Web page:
Companies have had minimal impact on decreasing the pace of environmental degradation, as their main targets are business growth and increasing consumption.
More research is still needed to find effective measures for guiding companies and consumers towards sustainability, for example, with objective nonfinancial measures for comparing the environmental and social performance of companies and industrial sectors as well as the outcomes of their marketing efforts.
The linkages between the consumer and market levels that lead to both sustainable consumption and production (SCP) as well as market change on the macro level need to be understood so that sustainable development can be promoted on a large scale.
Hence, we maintain that in order to drive sustainable consumption we need to measure micro-level phenomena on the consumer level and link them to the level where companies have an impact on sustainable development.
More measures have been called for to help companies monitor consumers and understand their consumption experiences so that the companies can better support consumers’ sustainable consumption and also achieve their own triple bottom line (TBL) goals for sustainability.
For consumers, it is critical that eco-friendly products can be used properly for what they have been designed. Some of the goals that consumers have set for products can also be abstract, such as being able to consume products in an eco-friendly manner.
The implementation of SCP requires the involvement of different stakeholders, including consumers, with a systemic approach as well as more cooperation among the stakeholders.
In particular, the role of consumers in the implementation of SCP has been highlighted. “Pro-environmental behavior change” has been called for both by research and policymakers, as consumers are expected to change their consumption habits into a more sustainable direction.
In the 1990s, governments, companies, and consumer-citizens became increasingly concerned about environmental protection, which accelerated the research efforts in the field of societal and environmental marketing.
However, research has been fragmented and needs to develop further. In brand management research, very few brand constructs include an aspect of eco-friendliness, and most of them have not been operationalized into scales.
However, there are several indications from earlier studies that the brand satisfaction and brand loyalty of consumers can be associated with the eco-friendliness and green values represented by the brand.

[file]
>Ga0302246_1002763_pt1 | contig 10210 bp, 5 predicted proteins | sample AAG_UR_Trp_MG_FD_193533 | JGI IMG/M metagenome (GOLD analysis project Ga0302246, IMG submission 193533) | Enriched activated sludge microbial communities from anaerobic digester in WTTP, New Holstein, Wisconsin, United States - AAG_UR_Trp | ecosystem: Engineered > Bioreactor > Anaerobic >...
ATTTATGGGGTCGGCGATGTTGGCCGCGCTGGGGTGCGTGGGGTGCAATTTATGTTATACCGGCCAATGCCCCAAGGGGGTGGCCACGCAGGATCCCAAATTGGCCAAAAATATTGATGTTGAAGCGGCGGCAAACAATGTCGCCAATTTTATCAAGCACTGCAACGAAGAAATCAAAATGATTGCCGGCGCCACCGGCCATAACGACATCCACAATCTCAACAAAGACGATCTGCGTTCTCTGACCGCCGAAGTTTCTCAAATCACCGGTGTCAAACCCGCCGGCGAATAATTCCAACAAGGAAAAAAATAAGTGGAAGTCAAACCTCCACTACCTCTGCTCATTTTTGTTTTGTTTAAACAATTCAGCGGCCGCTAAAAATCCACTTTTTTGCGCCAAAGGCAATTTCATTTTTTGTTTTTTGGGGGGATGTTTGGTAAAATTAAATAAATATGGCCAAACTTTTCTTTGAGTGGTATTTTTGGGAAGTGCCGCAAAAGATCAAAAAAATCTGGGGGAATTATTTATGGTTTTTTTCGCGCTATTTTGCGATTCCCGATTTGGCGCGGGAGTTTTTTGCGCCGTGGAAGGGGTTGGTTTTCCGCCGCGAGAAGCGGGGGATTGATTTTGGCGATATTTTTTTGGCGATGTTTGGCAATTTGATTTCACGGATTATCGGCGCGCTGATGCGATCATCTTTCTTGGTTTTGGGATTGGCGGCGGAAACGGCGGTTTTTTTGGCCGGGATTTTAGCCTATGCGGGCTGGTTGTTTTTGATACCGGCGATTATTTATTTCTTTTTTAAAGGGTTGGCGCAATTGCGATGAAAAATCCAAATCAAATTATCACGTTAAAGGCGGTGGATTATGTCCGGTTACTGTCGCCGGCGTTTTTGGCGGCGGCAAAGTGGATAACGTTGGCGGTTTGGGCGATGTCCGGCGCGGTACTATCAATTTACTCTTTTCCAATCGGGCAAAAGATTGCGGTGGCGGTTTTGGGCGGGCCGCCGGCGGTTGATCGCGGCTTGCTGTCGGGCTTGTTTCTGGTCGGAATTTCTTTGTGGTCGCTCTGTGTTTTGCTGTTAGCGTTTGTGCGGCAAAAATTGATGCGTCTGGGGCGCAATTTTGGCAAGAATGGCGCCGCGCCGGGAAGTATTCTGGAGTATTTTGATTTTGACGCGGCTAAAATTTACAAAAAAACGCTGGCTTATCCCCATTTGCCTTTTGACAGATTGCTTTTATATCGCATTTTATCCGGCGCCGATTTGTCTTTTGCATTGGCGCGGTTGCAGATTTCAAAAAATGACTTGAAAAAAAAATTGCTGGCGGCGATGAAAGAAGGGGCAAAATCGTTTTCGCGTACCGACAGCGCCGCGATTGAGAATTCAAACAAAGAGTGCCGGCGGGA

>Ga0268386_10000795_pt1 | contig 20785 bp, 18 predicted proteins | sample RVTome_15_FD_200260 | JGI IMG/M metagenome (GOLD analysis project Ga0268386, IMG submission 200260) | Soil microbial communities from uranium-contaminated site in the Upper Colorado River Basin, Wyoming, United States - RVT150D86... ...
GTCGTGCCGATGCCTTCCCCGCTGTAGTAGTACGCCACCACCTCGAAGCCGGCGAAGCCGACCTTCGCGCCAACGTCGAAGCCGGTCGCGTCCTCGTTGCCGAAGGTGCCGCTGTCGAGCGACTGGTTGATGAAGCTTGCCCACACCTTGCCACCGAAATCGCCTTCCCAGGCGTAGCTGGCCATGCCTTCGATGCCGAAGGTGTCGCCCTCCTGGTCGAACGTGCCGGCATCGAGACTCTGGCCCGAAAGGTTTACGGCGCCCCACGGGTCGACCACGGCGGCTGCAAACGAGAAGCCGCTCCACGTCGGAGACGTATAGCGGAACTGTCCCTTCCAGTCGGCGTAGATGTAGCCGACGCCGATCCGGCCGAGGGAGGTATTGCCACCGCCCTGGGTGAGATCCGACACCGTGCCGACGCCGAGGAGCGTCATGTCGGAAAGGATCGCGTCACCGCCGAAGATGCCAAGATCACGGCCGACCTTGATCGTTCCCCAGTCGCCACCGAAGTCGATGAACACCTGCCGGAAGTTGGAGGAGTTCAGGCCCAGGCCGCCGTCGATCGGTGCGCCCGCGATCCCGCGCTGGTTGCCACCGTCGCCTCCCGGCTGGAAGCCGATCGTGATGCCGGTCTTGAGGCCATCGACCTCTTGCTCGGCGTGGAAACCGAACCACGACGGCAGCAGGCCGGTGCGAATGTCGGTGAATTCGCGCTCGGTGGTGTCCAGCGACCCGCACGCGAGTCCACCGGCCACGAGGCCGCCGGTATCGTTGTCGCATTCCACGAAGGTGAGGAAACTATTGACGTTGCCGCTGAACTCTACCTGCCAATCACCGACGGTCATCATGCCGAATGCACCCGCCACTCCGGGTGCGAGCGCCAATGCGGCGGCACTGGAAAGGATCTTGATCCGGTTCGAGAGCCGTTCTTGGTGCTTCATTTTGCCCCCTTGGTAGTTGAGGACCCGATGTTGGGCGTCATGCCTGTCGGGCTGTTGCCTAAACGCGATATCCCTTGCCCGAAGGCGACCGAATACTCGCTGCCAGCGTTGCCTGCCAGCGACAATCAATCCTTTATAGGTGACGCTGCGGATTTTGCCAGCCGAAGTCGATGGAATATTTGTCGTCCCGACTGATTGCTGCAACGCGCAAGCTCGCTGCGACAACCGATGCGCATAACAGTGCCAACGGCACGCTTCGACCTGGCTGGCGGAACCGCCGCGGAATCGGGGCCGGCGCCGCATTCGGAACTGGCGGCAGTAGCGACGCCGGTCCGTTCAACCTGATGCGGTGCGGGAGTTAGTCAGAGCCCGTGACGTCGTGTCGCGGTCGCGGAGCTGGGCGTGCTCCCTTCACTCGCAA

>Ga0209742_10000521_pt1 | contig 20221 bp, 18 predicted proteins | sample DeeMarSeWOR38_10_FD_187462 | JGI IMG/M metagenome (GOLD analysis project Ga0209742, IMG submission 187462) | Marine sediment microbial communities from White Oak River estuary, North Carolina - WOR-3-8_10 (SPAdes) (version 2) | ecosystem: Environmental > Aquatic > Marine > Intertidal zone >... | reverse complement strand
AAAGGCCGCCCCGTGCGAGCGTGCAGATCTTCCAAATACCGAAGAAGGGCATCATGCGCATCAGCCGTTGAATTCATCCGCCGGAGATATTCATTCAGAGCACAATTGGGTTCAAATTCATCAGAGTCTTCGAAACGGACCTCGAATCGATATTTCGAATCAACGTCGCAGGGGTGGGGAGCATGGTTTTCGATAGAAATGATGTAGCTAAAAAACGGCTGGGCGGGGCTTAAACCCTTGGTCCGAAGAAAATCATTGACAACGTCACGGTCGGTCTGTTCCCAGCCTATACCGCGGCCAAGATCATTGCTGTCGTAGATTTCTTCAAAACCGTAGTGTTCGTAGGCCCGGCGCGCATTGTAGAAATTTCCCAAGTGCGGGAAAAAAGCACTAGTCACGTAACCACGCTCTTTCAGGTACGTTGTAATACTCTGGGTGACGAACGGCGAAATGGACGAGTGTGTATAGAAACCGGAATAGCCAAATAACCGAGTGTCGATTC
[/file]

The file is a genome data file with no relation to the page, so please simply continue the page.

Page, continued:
Thus, eco-friendly branding could help companies to promote sustainable development and motivate consumers to make more sustainable consumption decisions.
Brand eco-friendliness means that the brand does not harm the environment, and in connection with SCP, the assumption is that the manufacturers have eco-friendly production processes and consumers’ consumption habits are eco-friendly.
The aim of this study is to explore how the brand experience scale of Brakus et al., with an extension for measuring the eco-friendliness of brand experiences, can be applied cross-nationally.
More replication and extension research has been called for, to discover empirical generalizations instead of focusing only on the creation of new concepts that result in isolated studies.
We concentrate on exploring micro-level sustainable behaviors in the consumer markets, and in doing so we shed light on the possibilities to link the micro and the macro levels in a balanced approach to sustainable development.
We focus on individual consumers who are end users of products, not other stakeholders, for example, in the supply chain. This paper makes a number of contributions: We investigate how different aspects of eco-friendliness in consumers’ brand experiences are perceived cross-nationally in India and Finland and whether these aspects can be measured cross-nationally with an extended brand experience scale based on Brakus et al. and Saari.
The possible perceptions of eco-friendliness consumers associate with the brand experiences they have with consumer electronics brands have not been previously measured and investigated cross-nationally.
In addition, we propose how in the theoretical microfoundations model a consumer-level measure could drive sustainable consumption and sustainable development initiatives in companies, using the management of e-waste as an example.
Considering brands as decisive elements for consumers in their consumption behavior, and consumers’ brand experiences as important input to companies for managing brands, we examine how brands are associated with sustainability and the role of global brands in supporting sustainable development.
Then, we introduce how consumers’ brand experiences regarding the eco-friendliness of brands could help to drive sustainable development. We show empirically that consumers in different national contexts experience brands differently in terms of the eco-friendliness dimension.
Finally, we present and discuss the results, which inform corporations on consumers’ attitudes towards eco-friendly and sustainable consumption, thus facilitating the implementation of eco-innovations and sustainable development initiatives that promote SCP.